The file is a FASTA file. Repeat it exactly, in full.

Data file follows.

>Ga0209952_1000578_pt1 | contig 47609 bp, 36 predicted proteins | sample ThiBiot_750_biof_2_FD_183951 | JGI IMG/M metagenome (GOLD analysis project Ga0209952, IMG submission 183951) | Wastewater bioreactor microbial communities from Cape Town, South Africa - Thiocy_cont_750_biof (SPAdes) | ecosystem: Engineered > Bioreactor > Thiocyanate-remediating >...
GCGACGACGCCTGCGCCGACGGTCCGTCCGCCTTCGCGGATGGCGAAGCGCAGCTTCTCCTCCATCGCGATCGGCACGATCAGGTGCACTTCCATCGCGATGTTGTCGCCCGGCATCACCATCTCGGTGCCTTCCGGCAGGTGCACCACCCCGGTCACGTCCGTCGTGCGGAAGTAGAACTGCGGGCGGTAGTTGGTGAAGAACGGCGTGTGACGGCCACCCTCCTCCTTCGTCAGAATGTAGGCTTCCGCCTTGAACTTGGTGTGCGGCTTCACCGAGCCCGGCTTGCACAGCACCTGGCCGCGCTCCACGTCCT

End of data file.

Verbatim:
>Ga0209952_1000578_pt1 | contig 47609 bp, 36 predicted proteins | sample ThiBiot_750_biof_2_FD_183951 | JGI IMG/M metagenome (GOLD analysis project Ga0209952, IMG submission 183951) | Wastewater bioreactor microbial communities from Cape Town, South Africa - Thiocy_cont_750_biof (SPAdes) | ecosystem: Engineered > Bioreactor > Thiocyanate-remediating >...
GCGACGACGCCTGCGCCGACGGTCCGTCCGCCTTCGCGGATGGCGAAGCGCAGCTTCTCCTCCATCGCGATCGGCACGATCAGGTGCACTTCCATCGCGATGTTGTCGCCCGGCATCACCATCTCGGTGCCTTCCGGCAGGTGCACCACCCCGGTCACGTCCGTCGTGCGGAAGTAGAACTGCGGGCGGTAGTTGGTGAAGAACGGCGTGTGACGGCCACCCTCCTCCTTCGTCAGAATGTAGGCTTCCGCCTTGAACTTGGTGTGCGGCTTCACCGAGCCCGGCTTGCACAGCACCTGGCCGCGCTCCACGTCCT